rediff.com

NewsApp (Free)

Read news as it happens
Download NewsApp

Available on  

Rediff News  All News 
Rediff.com  » Business » How Infosys visa row affects Indian IT industry

How Infosys visa row affects Indian IT industry

November 06, 2013 13:27 IST

How Infosys visa row affects Indian IT industry

     Next

Next
Andy Mukherjee in Singapore

Before writing more programs for Fortune 500 clients, the Indian outsourcing industry will need to reboot its own business model.

The writing is on the wall after Bangalore-based Infosys, the industry's NYSE-listed poster child, recently agreed to pay the US government $34 million to settle allegations of "paperwork errors" in placing immigrant engineers at American client sites.

The company made use of easier-to-obtain B-1 visitor visas instead of the harder-to-get H-1B work permits, the Wall Street Journal reported.

At nearly a tenth of the software exporter's latest quarterly net profit, the fine stings.

Click NEXT to read more…


Photographs: Rajesh Karkera/Rediff

     Next

How Infosys visa row affects Indian IT industry

Prev     Next
Prev

Next

More importantly, however, the penalty underscores the need for outsourcing companies to cut their dependence on foreign techies.

A stubbornly weak US job market five years after the 2008 financial crisis is making tighter immigration policies inevitable.

A new visa regime is in the works, and the industry is watching duelling bills in Congress with a mix of trepidation and alarm. But it has few levers to pull.

Replacing cheaper foreign workers with more expensive American citizens and permanent residents sacrifices margins.

Infosys, whose immigration filings have been under the scanner for two years, has seen a "huge increase" in compensation costs outside of India, Chairman N.R. Narayana Murthy said recently.

Click NEXT to read more…


Photographs: Reuters

Prev     Next

How Infosys visa row affects Indian IT industry

Prev     Next
Prev

Next

The scarcity of H-1B visas - this year's quota of 65,000 got filled in a week - has already prompted vendors to move as much work offshore as possible.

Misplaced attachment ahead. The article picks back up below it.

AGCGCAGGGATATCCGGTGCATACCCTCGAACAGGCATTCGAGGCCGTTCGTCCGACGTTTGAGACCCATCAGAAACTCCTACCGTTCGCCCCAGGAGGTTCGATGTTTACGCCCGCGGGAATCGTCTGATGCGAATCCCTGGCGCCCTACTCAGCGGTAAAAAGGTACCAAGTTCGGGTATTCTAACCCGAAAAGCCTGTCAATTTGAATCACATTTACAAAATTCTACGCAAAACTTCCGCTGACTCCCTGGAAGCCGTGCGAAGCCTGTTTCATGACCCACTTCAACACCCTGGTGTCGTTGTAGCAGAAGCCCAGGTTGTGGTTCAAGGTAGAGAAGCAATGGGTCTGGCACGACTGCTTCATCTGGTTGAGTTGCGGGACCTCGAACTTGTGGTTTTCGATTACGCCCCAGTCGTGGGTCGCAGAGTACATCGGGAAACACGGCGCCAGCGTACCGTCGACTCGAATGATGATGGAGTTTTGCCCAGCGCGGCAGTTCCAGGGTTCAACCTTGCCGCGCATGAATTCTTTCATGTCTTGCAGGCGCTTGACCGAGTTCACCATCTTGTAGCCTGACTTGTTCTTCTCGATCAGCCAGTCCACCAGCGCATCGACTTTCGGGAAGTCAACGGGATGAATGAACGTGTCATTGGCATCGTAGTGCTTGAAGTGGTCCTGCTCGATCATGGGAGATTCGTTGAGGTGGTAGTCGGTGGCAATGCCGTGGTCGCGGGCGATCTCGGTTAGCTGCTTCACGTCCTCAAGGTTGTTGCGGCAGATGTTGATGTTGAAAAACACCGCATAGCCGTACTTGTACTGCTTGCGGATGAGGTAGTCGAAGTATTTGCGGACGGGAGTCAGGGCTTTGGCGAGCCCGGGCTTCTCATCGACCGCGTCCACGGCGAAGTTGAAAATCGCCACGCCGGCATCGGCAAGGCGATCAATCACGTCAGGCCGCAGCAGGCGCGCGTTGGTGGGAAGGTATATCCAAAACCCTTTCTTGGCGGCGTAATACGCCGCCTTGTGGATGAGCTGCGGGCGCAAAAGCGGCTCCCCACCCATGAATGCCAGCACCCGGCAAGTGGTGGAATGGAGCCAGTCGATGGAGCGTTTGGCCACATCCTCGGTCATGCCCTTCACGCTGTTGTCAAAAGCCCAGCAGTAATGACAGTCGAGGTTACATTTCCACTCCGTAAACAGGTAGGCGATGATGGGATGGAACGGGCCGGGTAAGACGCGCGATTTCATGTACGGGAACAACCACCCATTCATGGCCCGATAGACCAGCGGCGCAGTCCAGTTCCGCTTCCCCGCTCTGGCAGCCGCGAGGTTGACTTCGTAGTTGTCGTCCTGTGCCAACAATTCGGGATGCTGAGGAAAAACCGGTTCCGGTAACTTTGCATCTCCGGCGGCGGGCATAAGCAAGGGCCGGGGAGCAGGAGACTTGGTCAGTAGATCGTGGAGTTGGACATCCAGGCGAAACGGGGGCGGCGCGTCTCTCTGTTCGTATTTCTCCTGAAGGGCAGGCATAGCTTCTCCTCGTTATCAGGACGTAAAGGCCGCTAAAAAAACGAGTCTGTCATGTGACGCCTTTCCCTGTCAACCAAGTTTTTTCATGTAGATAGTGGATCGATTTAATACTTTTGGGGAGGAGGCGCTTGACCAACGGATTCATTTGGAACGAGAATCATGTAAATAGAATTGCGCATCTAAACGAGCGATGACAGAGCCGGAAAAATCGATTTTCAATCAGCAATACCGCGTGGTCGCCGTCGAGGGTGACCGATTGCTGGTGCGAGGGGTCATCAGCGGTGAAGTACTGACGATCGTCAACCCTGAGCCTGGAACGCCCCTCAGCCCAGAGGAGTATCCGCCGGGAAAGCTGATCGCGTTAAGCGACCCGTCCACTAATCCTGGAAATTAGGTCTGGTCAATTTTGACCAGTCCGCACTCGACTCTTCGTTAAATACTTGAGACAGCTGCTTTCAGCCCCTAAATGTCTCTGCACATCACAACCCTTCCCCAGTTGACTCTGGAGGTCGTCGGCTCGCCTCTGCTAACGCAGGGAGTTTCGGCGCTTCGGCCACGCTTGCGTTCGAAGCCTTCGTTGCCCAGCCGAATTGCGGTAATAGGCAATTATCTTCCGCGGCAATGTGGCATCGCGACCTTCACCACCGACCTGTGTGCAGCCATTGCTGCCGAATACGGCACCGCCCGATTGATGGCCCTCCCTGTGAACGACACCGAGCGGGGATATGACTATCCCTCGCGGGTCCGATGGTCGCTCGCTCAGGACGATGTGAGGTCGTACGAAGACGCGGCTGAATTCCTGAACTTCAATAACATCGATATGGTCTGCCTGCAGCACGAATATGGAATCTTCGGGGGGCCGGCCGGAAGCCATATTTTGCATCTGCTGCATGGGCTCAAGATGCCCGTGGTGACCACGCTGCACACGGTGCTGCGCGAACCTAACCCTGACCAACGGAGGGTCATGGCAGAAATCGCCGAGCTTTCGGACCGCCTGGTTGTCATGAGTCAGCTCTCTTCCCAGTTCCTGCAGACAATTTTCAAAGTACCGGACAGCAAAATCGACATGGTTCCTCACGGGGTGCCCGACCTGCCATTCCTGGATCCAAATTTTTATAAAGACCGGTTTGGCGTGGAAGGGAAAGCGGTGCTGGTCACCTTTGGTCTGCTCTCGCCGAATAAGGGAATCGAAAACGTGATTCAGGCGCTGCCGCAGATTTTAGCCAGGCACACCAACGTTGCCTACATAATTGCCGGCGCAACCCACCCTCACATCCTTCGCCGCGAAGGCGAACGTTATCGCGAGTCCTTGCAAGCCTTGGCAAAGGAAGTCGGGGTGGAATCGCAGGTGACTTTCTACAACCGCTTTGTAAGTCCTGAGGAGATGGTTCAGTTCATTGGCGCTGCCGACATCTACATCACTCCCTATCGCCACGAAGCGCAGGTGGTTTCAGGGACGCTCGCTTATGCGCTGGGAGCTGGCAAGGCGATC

The way forward may be to package the code-writing work done in India as customisable templates, which can be sold to multiple clients.

This will usher in a much-awaited productivity revolution in an industry that has traditionally thrived on cheap labour and a weak rupee.

Click NEXT to read more…


Photographs: Reuters
Tags: H-1B , India

Prev     Next

How Infosys visa row affects Indian IT industry

Prev     More
Prev

More

Even then, an accelerated tightening of the US visa regime will hurt both sides. As Wipro chief T.K. Kurien told analysts recently, if Indian software exporters don't do well in the United States, "we fundamentally lose the world."

And if Indian companies were forced to retreat from competition against IBM, Accenture and Deloitte, outsourcing contracts could get pricier. That would also hurt American multinationals.

Outsourcing 2.0 won't capture the popular imagination like a Facebook or Twitter. But getting it right is still hugely important.

(The author is a Reuters Breakingviews columnist. The opinions expressed are his own.)


Photographs: Reuters

Prev     More
Source:
© Copyright 2013 Reuters Limited. All rights reserved. Republication or redistribution of Reuters content, including by framing or similar means, is expressly prohibited without the prior written consent of Reuters. Reuters shall not be liable for any errors or delays in the content, or for any actions taken in reliance thereon.